Question About Acid/Base Balance

Hey gang I’ve been reading about foods resulting in either acid or alkaline loads on the body, and read how salt (NaCl) results in an acidic load due to the chloride ion. I know that HCl is a strong acid, so it Cl- wouldn’t be a good buffer, but can anyone tell me how NaCl (or Cl-) causes a drop in pH? is it a simple chemical answer, or a physiological process? thanks.

I don’t know the answer, but isn’t NaCL used to form some acids?

For example if you add salt to sulferic acid, you get Hydrochloric acid.

2NaCL + H2SO4 → NaHSO4 + 2HCl

HCl is a stronger acid then H2SO4, if I recall correctly.
I have no idea if this can happen in your body though.

Yea, I’ve read all that malarky too. Vegetarian propaganda. Eat for balance and you shouldn’t have to worry about going into acidosis or alkalosis. Oh, BTW, little known fact to those who propose this crap. Your body has a fairly constant pH, and everyone’s is pretty much the same. Any deviation is life threatening. Movements, even as much as .3 either way throws everything out of whack, and lands you in the hospital.

You keep your blood pH constant through respiration (eliminating CO2, and O2 intake)and blood mineral buffering, which comes form your bones, and through diet. So, just eat whole foods, including mineral rich veges, drink high mineral water and stop worrying about the minutia. Or you can take a quality vitamin mineral sup.


Thanks for the replies gentlemen. I found an article from 2007 which sited 2 ancient articles (1949 and 1977) that said (quote):

Plasma chloride and bicarbonate levels have an inverse relationship due to reciprocal renal tubular reabsorption.10 Sodium and its attendant anions are reabsorbed in the proximal tubule. It is possibly that tubular reabsorption is relatively equal for the anions presenting in the lumen, that is, whether chloride or bicarbonate. Thus, a diminished absorption of bicarbonate might be compensated by an increased absorption of chloride as a partner to sodium.11 Therefore, as the plasma chloride level increases, the plasma bicarbonate concentration would be expected to decrease leading to hyperchloremic metabolic acidosis.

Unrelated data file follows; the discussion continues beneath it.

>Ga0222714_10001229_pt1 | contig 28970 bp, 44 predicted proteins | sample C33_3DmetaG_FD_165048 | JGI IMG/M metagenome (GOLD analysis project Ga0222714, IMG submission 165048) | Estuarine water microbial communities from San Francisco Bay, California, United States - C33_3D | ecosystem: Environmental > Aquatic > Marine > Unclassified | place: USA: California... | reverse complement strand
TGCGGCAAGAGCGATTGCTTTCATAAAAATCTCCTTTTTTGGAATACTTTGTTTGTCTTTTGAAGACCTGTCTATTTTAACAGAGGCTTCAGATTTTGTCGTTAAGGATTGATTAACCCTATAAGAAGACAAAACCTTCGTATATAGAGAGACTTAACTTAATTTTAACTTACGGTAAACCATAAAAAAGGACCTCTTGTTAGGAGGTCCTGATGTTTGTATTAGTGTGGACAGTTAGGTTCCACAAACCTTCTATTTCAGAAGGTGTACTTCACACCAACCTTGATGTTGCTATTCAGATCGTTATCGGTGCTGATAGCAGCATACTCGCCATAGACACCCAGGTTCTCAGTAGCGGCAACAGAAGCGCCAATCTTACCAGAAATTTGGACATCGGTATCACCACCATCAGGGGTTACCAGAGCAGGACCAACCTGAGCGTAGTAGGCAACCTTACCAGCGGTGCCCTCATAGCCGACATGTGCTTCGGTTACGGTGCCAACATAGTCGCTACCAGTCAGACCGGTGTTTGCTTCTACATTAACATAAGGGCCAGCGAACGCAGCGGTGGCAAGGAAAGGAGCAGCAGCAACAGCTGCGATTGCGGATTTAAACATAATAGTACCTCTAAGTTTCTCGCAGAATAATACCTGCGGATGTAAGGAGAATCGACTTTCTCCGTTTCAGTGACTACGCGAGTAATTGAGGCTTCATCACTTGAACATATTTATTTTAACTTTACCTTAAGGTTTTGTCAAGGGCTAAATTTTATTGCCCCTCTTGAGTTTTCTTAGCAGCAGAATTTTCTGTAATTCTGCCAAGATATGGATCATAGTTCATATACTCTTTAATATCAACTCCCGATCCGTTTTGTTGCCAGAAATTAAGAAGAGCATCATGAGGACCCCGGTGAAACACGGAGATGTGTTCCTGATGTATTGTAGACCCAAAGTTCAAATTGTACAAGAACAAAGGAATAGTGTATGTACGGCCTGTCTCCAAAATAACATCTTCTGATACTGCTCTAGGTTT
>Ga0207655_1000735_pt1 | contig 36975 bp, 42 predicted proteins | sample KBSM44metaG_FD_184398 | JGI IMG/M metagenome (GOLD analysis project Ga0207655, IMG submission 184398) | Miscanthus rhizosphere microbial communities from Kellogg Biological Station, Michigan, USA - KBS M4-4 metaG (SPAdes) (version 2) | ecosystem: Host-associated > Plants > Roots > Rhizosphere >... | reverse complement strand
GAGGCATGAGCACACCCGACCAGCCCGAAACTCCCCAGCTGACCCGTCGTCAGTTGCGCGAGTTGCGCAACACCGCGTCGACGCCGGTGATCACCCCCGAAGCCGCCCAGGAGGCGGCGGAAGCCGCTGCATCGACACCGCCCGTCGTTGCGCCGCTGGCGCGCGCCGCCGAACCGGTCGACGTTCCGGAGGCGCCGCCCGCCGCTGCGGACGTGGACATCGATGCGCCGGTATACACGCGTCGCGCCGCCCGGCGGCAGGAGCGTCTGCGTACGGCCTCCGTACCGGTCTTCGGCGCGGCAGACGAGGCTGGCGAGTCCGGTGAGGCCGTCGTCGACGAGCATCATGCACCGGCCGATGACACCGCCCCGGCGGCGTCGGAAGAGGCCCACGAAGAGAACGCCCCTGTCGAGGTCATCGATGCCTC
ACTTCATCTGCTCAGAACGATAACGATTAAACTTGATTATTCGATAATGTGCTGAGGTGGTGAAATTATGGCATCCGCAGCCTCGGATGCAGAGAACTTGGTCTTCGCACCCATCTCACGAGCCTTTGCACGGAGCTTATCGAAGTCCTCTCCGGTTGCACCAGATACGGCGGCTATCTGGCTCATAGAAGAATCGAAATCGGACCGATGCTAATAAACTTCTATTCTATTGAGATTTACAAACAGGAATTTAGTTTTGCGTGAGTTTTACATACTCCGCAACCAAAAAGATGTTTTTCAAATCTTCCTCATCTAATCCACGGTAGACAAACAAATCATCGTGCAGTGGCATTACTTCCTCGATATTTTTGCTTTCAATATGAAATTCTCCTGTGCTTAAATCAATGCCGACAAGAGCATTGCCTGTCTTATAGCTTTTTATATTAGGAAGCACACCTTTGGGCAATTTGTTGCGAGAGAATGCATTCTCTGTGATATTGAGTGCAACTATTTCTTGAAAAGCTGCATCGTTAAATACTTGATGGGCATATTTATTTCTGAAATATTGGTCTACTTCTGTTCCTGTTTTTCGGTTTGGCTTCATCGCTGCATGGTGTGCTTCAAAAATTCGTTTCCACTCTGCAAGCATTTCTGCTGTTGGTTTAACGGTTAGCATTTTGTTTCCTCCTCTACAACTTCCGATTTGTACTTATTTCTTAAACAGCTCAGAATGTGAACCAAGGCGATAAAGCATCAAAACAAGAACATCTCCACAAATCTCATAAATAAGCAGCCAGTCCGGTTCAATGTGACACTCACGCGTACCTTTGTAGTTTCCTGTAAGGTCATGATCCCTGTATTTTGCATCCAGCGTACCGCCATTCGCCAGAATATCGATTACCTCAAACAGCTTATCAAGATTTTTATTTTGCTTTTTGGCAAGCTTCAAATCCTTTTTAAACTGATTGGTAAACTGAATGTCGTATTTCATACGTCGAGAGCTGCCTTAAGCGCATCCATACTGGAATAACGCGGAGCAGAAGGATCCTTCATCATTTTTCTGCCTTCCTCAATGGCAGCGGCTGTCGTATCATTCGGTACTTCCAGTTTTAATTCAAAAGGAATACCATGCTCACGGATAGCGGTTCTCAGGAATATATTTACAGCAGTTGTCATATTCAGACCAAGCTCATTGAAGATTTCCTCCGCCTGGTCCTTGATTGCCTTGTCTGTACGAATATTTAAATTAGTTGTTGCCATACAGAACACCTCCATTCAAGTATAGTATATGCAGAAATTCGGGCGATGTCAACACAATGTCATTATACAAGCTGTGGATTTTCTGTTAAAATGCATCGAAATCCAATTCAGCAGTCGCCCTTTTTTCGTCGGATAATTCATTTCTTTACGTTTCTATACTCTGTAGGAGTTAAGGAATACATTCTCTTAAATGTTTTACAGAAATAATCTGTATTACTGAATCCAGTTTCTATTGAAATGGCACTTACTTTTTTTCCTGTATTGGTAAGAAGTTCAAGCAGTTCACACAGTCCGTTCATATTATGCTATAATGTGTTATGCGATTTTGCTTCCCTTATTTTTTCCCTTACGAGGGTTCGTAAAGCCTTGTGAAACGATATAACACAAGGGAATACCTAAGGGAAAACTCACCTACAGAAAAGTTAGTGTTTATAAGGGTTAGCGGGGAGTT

So it seems that consuming chloride generally increases anion excretion, including bicarb ions, leading to increased acidity??

Heres the ref:
Factors associated with metabolic acidosis in patients receiving parenteral nutrition
NEPHROLOGY 2007; 12, 3�??7

Im with ya that shifts are negligible thanks to the lungs and kidneys, but i need to know why. hopefuly this is the answer.

The acidity/base issue is not what the level of blood pH is - the body keeps that constant as djreef wrote. Rather the issue is if you eat a diet high in acidifying nutrients, then your body will breakdown muscle and bone to provide the glutamine and calcium to buffer the acidity. This leads to less muscle and bone growth due to increased resorption (a process that occurs anyway).

Diets high in animal protein, vegetable, and fruit intake are the most anabolic on bone due to quality protein intake and balanced acid-base levels. Diets which do not have the base containing foods are more likely to lead to bone health issues regardless of protein intake.

The whole acid-base balance is also indicative of micronutrient intake ratios, and a more basic profile is associated with higher potassium, magnesium, and calcium intakes. Something many fall short on… due to low fruit and vegetable intake.

how do fruits compare to veggies in their buffering abilities?

i eat a ton more fruit than veggies

[quote]jehovasfitness wrote:
how do fruits compare to veggies in their buffering abilities?

i eat a ton more fruit than veggies[/quote]

Other than the super leafy greens (spinach, kale, and swiss chard) most fruits and veggies are around the same -3mEq range. spinach is -12 to -14, kale around -8, and chard around -7. Fish is around 8, meat 8-10, and grains are similar to meat (quinoa and buckwheat flour are neutral) but with more range. These values are for 100g portions, so obviously that would make veggies the most basic per calorie and certain cheeses the most acidic per calorie.